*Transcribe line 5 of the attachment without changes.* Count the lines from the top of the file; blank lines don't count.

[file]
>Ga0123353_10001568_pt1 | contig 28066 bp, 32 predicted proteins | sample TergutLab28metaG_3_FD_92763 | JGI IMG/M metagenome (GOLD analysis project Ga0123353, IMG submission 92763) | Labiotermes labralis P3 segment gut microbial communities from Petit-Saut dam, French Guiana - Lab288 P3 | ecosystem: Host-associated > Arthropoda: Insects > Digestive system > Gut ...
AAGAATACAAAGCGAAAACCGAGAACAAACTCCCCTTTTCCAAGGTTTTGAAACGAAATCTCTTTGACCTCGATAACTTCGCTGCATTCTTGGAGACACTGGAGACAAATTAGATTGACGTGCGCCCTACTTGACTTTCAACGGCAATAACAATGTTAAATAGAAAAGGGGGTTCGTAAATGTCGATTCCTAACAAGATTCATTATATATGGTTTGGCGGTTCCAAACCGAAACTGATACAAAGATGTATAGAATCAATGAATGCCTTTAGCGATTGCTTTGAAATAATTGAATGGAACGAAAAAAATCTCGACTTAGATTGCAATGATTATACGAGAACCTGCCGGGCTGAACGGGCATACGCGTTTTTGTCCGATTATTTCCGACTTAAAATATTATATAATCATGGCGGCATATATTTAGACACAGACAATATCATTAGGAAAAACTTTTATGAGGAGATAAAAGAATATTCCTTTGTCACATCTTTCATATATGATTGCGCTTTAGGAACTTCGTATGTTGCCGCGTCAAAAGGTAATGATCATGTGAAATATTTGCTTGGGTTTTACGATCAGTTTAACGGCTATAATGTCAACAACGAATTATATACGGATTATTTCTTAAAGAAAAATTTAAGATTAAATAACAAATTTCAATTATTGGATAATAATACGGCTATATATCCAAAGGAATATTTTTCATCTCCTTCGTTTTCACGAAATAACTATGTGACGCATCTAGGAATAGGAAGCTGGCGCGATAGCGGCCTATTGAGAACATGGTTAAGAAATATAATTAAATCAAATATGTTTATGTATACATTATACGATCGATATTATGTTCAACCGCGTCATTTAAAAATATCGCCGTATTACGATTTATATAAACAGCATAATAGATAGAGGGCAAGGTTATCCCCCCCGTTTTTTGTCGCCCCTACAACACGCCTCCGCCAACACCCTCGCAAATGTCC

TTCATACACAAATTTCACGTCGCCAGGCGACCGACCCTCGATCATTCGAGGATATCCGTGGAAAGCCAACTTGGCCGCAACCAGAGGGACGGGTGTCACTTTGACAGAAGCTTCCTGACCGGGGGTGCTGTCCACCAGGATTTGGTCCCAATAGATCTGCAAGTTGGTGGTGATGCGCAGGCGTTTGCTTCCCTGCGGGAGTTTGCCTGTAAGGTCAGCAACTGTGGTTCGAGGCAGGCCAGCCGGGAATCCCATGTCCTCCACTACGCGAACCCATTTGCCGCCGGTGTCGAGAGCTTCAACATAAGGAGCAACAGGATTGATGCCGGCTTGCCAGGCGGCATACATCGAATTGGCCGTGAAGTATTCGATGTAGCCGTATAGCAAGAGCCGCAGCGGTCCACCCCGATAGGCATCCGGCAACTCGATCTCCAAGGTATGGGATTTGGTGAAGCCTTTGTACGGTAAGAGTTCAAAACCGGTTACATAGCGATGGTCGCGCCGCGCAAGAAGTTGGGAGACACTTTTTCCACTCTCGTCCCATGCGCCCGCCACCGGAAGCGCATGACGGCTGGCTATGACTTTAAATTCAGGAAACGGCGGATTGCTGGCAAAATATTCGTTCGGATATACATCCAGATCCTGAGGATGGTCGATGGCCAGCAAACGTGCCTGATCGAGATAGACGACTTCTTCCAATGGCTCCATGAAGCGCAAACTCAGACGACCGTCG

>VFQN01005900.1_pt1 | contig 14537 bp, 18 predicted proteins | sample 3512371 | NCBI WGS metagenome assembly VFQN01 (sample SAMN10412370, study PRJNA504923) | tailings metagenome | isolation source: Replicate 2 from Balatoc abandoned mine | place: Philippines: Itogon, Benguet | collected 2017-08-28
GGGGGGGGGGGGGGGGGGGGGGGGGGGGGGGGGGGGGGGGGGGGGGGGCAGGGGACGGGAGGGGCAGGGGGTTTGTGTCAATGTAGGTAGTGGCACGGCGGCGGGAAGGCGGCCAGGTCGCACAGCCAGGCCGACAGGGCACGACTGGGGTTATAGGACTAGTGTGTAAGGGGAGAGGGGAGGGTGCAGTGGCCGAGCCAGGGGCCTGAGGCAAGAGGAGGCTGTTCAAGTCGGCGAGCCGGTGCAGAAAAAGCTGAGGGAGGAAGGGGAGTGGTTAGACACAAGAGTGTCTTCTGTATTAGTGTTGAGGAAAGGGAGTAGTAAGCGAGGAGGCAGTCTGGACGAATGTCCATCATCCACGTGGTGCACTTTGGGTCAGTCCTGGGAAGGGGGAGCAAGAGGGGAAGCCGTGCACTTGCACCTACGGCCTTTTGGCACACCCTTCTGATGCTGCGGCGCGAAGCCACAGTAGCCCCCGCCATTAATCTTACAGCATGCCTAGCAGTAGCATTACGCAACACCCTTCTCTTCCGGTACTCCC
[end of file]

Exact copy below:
GGGGGGGGGGGGGGGGGGGGGGGGGGGGGGGGGGGGGGGGGGGGGGGGCAGGGGACGGGAGGGGCAGGGGGTTTGTGTCAATGTAGGTAGTGGCACGGCGGCGGGAAGGCGGCCAGGTCGCACAGCCAGGCCGACAGGGCACGACTGGGGTTATAGGACTAGTGTGTAAGGGGAGAGGGGAGGGTGCAGTGGCCGAGCCAGGGGCCTGAGGCAAGAGGAGGCTGTTCAAGTCGGCGAGCCGGTGCAGAAAAAGCTGAGGGAGGAAGGGGAGTGGTTAGACACAAGAGTGTCTTCTGTATTAGTGTTGAGGAAAGGGAGTAGTAAGCGAGGAGGCAGTCTGGACGAATGTCCATCATCCACGTGGTGCACTTTGGGTCAGTCCTGGGAAGGGGGAGCAAGAGGGGAAGCCGTGCACTTGCACCTACGGCCTTTTGGCACACCCTTCTGATGCTGCGGCGCGAAGCCACAGTAGCCCCCGCCATTAATCTTACAGCATGCCTAGCAGTAGCATTACGCAACACCCTTCTCTTCCGGTACTCCC